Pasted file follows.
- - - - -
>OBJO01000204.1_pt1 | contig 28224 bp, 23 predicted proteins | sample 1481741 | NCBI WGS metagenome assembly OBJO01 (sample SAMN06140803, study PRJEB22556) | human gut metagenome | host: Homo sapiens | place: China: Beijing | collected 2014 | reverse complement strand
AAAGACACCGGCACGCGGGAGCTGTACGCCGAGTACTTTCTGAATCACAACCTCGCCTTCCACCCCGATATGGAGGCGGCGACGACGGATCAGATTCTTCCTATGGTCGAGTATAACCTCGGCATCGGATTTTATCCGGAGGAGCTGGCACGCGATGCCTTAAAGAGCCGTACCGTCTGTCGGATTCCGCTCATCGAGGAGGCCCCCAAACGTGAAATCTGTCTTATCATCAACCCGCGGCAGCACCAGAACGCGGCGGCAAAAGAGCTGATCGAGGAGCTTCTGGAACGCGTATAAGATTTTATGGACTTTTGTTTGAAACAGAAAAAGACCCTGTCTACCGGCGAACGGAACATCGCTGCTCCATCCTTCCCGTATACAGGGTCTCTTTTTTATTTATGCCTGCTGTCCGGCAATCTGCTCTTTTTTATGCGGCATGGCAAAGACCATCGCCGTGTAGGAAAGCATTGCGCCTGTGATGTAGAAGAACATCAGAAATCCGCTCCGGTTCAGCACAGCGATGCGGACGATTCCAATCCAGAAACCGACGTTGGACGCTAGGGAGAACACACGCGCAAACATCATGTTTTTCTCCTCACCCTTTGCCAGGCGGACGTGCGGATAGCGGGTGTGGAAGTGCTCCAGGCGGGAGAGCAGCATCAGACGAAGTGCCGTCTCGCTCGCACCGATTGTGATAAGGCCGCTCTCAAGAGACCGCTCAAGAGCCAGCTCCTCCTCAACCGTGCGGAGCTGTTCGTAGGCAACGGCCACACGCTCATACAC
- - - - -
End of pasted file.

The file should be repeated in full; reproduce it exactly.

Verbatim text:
>OBJO01000204.1_pt1 | contig 28224 bp, 23 predicted proteins | sample 1481741 | NCBI WGS metagenome assembly OBJO01 (sample SAMN06140803, study PRJEB22556) | human gut metagenome | host: Homo sapiens | place: China: Beijing | collected 2014 | reverse complement strand
AAAGACACCGGCACGCGGGAGCTGTACGCCGAGTACTTTCTGAATCACAACCTCGCCTTCCACCCCGATATGGAGGCGGCGACGACGGATCAGATTCTTCCTATGGTCGAGTATAACCTCGGCATCGGATTTTATCCGGAGGAGCTGGCACGCGATGCCTTAAAGAGCCGTACCGTCTGTCGGATTCCGCTCATCGAGGAGGCCCCCAAACGTGAAATCTGTCTTATCATCAACCCGCGGCAGCACCAGAACGCGGCGGCAAAAGAGCTGATCGAGGAGCTTCTGGAACGCGTATAAGATTTTATGGACTTTTGTTTGAAACAGAAAAAGACCCTGTCTACCGGCGAACGGAACATCGCTGCTCCATCCTTCCCGTATACAGGGTCTCTTTTTTATTTATGCCTGCTGTCCGGCAATCTGCTCTTTTTTATGCGGCATGGCAAAGACCATCGCCGTGTAGGAAAGCATTGCGCCTGTGATGTAGAAGAACATCAGAAATCCGCTCCGGTTCAGCACAGCGATGCGGACGATTCCAATCCAGAAACCGACGTTGGACGCTAGGGAGAACACACGCGCAAACATCATGTTTTTCTCCTCACCCTTTGCCAGGCGGACGTGCGGATAGCGGGTGTGGAAGTGCTCCAGGCGGGAGAGCAGCATCAGACGAAGTGCCGTCTCGCTCGCACCGATTGTGATAAGGCCGCTCTCAAGAGACCGCTCAAGAGCCAGCTCCTCCTCAACCGTGCGGAGCTGTTCGTAGGCAACGGCCACACGCTCATACAC